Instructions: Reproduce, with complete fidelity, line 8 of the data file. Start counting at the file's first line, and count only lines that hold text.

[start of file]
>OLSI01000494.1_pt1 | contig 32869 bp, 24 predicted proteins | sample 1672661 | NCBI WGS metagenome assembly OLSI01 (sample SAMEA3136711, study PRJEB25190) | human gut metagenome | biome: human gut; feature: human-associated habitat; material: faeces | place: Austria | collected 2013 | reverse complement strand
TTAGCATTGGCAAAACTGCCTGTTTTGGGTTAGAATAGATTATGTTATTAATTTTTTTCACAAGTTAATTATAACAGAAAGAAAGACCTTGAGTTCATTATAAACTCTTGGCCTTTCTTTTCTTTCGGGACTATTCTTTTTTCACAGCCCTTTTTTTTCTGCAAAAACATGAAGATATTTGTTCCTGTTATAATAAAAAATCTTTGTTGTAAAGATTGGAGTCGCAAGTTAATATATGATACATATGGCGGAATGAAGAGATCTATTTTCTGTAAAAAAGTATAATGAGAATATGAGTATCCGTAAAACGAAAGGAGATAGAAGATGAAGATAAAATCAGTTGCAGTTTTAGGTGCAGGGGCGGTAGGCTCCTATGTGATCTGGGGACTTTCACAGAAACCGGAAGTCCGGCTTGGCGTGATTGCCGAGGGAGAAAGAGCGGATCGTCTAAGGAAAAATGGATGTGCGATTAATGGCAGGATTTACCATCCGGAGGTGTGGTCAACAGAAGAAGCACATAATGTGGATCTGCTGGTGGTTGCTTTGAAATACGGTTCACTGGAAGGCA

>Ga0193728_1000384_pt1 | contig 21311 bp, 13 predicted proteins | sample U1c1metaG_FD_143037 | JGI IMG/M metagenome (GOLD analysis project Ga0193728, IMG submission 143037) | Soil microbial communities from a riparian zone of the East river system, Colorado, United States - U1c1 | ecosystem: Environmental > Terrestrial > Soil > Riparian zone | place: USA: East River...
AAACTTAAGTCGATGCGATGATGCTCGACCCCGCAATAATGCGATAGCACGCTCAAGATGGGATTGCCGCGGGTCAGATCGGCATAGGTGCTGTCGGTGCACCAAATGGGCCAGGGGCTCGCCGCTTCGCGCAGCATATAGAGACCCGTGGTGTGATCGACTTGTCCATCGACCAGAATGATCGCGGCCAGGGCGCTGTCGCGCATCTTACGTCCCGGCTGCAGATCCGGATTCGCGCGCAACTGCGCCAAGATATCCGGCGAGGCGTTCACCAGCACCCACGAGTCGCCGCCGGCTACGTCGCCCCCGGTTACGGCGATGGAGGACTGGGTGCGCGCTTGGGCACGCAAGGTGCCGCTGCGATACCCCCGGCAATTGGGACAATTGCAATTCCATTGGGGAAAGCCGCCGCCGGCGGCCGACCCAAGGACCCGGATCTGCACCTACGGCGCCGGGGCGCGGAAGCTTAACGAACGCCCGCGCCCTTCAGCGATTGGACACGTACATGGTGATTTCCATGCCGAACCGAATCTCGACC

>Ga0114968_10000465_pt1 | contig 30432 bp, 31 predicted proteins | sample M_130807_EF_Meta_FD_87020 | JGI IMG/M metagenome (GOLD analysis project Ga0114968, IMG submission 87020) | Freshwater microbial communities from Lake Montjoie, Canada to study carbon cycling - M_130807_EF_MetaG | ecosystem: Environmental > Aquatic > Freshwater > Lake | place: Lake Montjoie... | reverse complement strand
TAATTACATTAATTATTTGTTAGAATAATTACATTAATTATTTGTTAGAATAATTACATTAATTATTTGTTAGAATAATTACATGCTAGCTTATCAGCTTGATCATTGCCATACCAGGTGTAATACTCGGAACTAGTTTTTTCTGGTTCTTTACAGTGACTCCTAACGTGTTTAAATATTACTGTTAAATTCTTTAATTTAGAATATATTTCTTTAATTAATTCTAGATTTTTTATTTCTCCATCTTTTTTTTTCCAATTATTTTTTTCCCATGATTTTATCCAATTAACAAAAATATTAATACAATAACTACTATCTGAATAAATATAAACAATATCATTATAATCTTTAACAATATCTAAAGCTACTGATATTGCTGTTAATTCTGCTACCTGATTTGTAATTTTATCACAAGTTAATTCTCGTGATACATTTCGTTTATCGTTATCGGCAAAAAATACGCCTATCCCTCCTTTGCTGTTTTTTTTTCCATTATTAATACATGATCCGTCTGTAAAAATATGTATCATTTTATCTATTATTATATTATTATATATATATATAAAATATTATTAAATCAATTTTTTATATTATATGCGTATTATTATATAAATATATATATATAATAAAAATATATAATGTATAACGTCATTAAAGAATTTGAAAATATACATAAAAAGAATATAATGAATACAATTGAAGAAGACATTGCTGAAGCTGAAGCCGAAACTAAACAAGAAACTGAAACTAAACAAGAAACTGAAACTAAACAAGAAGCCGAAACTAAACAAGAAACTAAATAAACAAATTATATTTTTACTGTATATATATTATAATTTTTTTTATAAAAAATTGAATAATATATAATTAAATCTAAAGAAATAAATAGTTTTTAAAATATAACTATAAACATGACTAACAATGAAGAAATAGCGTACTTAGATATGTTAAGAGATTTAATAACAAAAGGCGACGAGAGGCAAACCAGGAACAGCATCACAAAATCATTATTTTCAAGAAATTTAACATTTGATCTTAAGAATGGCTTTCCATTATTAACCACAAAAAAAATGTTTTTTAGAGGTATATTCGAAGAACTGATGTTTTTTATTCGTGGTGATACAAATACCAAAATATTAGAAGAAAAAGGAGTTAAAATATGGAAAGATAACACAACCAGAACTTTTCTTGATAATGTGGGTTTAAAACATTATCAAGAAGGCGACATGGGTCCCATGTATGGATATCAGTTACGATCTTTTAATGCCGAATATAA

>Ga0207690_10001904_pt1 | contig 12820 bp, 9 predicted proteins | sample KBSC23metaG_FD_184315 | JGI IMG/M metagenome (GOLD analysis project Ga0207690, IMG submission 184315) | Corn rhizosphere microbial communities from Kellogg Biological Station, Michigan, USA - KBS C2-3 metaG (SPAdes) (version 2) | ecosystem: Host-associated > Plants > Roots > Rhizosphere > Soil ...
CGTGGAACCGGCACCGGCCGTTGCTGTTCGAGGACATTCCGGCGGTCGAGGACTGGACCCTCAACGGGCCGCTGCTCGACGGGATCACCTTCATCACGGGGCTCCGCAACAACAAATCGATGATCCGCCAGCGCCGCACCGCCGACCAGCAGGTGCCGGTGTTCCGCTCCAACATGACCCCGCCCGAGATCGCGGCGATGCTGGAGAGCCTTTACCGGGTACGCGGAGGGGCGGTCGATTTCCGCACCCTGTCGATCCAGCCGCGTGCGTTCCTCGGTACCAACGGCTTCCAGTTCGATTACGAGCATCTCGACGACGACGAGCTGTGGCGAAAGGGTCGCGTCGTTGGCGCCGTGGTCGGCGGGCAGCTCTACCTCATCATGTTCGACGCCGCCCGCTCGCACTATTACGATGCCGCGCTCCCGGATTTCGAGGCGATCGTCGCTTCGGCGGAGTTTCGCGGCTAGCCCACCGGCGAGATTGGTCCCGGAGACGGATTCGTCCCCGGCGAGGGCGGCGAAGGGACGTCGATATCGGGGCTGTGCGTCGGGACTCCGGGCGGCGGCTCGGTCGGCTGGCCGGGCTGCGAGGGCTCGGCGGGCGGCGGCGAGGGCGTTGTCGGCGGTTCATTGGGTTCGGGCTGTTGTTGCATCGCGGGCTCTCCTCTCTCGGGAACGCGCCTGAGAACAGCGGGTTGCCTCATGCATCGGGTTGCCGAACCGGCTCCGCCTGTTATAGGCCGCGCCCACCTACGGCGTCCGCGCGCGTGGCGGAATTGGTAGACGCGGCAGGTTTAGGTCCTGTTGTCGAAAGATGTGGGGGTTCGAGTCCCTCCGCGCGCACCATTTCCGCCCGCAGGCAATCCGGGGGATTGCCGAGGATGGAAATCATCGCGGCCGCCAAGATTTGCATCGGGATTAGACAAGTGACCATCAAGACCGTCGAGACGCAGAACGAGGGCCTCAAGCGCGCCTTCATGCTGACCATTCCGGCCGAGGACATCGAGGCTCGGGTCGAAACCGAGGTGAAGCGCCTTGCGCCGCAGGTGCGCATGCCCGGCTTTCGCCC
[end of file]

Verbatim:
CGTGGAACCGGCACCGGCCGTTGCTGTTCGAGGACATTCCGGCGGTCGAGGACTGGACCCTCAACGGGCCGCTGCTCGACGGGATCACCTTCATCACGGGGCTCCGCAACAACAAATCGATGATCCGCCAGCGCCGCACCGCCGACCAGCAGGTGCCGGTGTTCCGCTCCAACATGACCCCGCCCGAGATCGCGGCGATGCTGGAGAGCCTTTACCGGGTACGCGGAGGGGCGGTCGATTTCCGCACCCTGTCGATCCAGCCGCGTGCGTTCCTCGGTACCAACGGCTTCCAGTTCGATTACGAGCATCTCGACGACGACGAGCTGTGGCGAAAGGGTCGCGTCGTTGGCGCCGTGGTCGGCGGGCAGCTCTACCTCATCATGTTCGACGCCGCCCGCTCGCACTATTACGATGCCGCGCTCCCGGATTTCGAGGCGATCGTCGCTTCGGCGGAGTTTCGCGGCTAGCCCACCGGCGAGATTGGTCCCGGAGACGGATTCGTCCCCGGCGAGGGCGGCGAAGGGACGTCGATATCGGGGCTGTGCGTCGGGACTCCGGGCGGCGGCTCGGTCGGCTGGCCGGGCTGCGAGGGCTCGGCGGGCGGCGGCGAGGGCGTTGTCGGCGGTTCATTGGGTTCGGGCTGTTGTTGCATCGCGGGCTCTCCTCTCTCGGGAACGCGCCTGAGAACAGCGGGTTGCCTCATGCATCGGGTTGCCGAACCGGCTCCGCCTGTTATAGGCCGCGCCCACCTACGGCGTCCGCGCGCGTGGCGGAATTGGTAGACGCGGCAGGTTTAGGTCCTGTTGTCGAAAGATGTGGGGGTTCGAGTCCCTCCGCGCGCACCATTTCCGCCCGCAGGCAATCCGGGGGATTGCCGAGGATGGAAATCATCGCGGCCGCCAAGATTTGCATCGGGATTAGACAAGTGACCATCAAGACCGTCGAGACGCAGAACGAGGGCCTCAAGCGCGCCTTCATGCTGACCATTCCGGCCGAGGACATCGAGGCTCGGGTCGAAACCGAGGTGAAGCGCCTTGCGCCGCAGGTGCGCATGCCCGGCTTTCGCCC